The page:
Academic Year in Review
The 2011-12 academic year was one for the history books. Dickinsonians took part in time-honored traditions and forged new ones; celebrated milestones in the classroom, on the field and beyond; and strengthened ties on campus, in the local community and across the globe.
Surprises up her sleeve
Convocation was held Aug. 28 in the Anita Tuvin Schlechter Auditorium, thanks to rainy weather brought on by Hurricane Irene. A few weeks later, Mother Nature unleashed another minor surprise, delivering a rare October snowstorm that created frosty conditions for trick-or-treaters and snapped tree limbs filled with autumn leaves.
History and history in the making
The Dickinson community observed the 10th anniversary of a watershed moment in American history on Sept. 11; five days later, the community gathered again for the college’s first celebration of Charter Day. Dickinson marked the anniversary of the 1912 sinking of the Titanic with a special archives exhibition; a digital archives exhibition marked unique moments in the college’s history. On April 20 the college awarded a posthumous honorary degree to Dickinson’s first-known black-woman graduate, trailblazing poet/activist Ether Popel Shaw ’19, and Sylvie Toux made college history when she was named the first endowed director of the Dickinson Center in Toulouse.
The college witnessed the dawn of a new era in January, when longtime president William G. Durden ’71 announced he would retire effective June 30, 2013. The ongoing search for a new president kicked off in March; in May, students organized Durden Appreciation Day in recognition of the president’s years of service to the college.
The class of 2012 worked hard to make its mark last year, launching the Senior Club, creating sustainable-chic pint-glass mementos and personalizing many annual senior-year events. This year also saw the first crop of MANdatory graduates and the graduation of Dickinson’s first cohort of Community College Partner Program students.
In class, on the field and beyond
Learning extended beyond the classroom and across disciplines. Examples include a student-faculty project that attracted the attention of national Icelandic television; a first-year video assignment that was included in a New York Public Library archive; and Dickinson’s bioinformatics program, which advanced knowledge in the fight against cancer. Language classes ventured into art galleries for in-depth cultural exploration, and artists-in-residence such as the Galax Quartet collaborated with students in class and onstage. Science majors learned interdisciplinary tools in a blended bio-chem lab and presented original work at the 27th-annual Science Student Research Symposium.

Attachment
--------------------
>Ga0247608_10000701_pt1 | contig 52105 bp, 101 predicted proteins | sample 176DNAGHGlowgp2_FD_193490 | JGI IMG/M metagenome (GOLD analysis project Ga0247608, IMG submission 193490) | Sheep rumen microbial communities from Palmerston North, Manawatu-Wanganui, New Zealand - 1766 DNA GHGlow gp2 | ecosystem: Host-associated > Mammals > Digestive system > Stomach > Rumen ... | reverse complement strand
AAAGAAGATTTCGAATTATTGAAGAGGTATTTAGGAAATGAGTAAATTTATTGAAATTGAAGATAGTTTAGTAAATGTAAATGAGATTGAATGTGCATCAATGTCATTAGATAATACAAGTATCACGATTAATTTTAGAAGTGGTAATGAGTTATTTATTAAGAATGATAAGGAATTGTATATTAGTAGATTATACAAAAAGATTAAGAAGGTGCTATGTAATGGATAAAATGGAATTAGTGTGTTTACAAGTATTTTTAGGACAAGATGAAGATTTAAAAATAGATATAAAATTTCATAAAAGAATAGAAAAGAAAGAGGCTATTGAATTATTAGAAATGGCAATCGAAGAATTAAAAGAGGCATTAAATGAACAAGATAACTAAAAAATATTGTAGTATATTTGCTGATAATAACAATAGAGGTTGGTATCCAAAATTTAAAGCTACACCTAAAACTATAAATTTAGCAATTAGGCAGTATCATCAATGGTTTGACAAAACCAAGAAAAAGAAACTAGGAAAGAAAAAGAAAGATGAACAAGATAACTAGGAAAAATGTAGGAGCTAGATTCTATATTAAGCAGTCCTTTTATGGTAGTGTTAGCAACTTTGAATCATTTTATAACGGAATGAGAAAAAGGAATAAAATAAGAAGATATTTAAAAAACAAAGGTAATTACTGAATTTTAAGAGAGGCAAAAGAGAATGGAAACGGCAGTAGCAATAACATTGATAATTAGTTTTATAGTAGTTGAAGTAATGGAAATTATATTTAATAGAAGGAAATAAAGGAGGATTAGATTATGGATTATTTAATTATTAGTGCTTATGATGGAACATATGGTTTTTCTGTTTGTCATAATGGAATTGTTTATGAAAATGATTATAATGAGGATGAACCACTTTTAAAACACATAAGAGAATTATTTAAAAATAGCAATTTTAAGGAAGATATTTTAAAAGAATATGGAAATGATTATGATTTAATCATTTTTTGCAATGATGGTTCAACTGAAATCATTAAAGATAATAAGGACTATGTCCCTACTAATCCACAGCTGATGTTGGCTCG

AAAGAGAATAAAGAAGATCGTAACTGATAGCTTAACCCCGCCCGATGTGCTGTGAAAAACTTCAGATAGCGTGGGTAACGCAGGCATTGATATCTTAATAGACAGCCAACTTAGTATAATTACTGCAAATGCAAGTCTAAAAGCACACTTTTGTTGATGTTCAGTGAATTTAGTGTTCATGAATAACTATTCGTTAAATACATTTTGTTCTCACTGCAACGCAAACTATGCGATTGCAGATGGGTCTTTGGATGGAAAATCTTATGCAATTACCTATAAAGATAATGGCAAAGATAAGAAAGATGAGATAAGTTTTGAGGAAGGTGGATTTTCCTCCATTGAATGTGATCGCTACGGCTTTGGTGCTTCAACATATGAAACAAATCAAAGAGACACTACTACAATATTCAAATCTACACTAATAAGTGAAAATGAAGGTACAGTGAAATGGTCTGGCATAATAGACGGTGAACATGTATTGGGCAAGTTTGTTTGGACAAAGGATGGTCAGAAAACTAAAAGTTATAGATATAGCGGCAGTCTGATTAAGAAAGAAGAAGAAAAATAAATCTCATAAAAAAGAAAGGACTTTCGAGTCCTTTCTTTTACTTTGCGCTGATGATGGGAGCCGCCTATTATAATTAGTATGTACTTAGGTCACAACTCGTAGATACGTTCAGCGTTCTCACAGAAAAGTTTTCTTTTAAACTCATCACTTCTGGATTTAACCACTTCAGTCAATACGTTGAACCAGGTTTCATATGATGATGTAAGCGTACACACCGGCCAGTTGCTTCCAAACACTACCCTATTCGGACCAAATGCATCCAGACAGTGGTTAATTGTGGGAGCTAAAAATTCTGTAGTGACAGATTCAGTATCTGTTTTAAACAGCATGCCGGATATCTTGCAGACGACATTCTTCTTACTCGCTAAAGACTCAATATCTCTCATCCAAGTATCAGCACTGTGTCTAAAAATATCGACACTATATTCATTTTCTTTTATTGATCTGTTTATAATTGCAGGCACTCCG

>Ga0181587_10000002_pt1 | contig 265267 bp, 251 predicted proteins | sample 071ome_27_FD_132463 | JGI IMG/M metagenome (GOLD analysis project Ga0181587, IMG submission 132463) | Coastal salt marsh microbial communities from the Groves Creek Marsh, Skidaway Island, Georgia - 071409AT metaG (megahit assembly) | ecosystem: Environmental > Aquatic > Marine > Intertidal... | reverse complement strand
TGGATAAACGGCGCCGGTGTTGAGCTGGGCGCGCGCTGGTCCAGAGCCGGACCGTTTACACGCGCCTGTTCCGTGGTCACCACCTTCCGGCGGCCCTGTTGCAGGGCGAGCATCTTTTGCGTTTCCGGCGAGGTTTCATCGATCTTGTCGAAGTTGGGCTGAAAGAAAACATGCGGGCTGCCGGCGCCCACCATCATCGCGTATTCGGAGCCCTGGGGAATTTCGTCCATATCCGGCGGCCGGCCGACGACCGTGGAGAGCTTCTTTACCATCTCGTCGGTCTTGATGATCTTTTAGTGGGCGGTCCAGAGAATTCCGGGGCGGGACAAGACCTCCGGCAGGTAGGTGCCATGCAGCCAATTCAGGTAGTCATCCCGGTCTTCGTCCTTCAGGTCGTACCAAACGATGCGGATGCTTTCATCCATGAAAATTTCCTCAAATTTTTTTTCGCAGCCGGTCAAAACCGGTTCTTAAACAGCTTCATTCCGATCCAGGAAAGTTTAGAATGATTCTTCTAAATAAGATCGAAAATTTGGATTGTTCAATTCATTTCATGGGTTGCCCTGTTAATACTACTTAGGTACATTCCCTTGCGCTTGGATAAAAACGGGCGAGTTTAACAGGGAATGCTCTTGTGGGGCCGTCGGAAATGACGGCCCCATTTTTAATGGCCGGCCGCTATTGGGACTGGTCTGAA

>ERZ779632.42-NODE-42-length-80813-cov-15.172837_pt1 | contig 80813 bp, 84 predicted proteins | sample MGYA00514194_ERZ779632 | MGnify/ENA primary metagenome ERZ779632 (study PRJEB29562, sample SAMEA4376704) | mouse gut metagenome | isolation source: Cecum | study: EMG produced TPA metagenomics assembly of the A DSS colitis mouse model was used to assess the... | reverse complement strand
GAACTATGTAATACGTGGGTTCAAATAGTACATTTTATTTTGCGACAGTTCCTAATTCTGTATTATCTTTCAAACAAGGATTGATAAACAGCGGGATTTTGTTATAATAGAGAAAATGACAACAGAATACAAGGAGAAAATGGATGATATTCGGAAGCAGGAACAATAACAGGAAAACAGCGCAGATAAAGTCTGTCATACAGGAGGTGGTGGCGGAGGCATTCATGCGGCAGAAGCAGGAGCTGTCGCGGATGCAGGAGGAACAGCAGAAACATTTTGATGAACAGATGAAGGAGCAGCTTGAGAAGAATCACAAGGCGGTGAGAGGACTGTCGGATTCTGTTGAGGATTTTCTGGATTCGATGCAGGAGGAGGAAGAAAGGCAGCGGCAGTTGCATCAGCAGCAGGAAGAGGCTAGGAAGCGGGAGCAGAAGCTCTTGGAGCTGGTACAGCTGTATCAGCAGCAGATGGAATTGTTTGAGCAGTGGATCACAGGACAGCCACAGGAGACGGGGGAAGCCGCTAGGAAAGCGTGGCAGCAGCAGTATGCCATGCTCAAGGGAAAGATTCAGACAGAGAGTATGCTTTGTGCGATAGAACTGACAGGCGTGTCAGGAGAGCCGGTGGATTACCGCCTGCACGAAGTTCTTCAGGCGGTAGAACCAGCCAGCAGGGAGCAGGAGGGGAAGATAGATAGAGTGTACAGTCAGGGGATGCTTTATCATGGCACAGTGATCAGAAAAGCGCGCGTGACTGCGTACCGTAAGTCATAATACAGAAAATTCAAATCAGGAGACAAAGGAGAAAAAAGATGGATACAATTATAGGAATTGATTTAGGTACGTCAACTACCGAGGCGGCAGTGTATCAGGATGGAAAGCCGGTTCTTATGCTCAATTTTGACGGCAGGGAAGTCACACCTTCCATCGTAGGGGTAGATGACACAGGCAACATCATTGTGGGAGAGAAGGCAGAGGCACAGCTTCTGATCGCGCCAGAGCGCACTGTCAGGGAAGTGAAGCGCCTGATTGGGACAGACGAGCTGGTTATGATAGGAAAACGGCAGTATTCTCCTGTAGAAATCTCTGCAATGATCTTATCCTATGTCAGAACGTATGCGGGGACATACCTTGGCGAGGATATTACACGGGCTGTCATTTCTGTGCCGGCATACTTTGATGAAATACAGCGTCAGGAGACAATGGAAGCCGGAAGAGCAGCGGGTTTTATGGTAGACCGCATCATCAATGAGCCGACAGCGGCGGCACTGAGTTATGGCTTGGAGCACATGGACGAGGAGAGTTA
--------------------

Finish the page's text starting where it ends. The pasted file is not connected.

A new study-abroad partnership with Oxford University was forged, and Dickinson was recognized as one of the country’s top global-education leaders for continuing to expand learning opportunities across borders and around the world.
The arts flourished on campus. Works by masters such as Picasso, Bonnard, Warhol, Matisse, Renoir and Rembrandt illuminated The Trout Gallery this year, and studio-art majors created intriguing worlds during the senior art exhibition. Flirtatious farces flounced onstage during Shakespeare’s effervescent Much Ado About Nothing; in the spring, the Mermaid Players lit up the stage with an incendiary tale. Poets from around the world performed with two student writers during the 10th-annual Semana Poética. The Dance Theatre Group tackled technology issues in its fall concert, The New Normal; the group’s spring concert, Freshworks, celebrated the interception of theory and function. In February experts and scholars from three colleges gathered to explore the interplay between arts and the Africana experience.
It was a banner year for athletics; 12 Red Devil athletes earned All-America honors and 34 Red Devils were named to All-Centennial Conference teams. The Devils captured Conference championships in men's soccer and men's lacrosse, and the baseball team set a school record, winning 25 games in 2012.
The Dickinson College Farm became home to herd cattle in summer, 2011, and the campus community launched its first Green Energy Challenge—one of many sustainability-minded events on campus this year. In May Dickinson awarded its first prize for environmental activism. Over spring break, students learned about environmental ethics—and Judaism—by digging in the dirt.
Distinguished guests and new alumni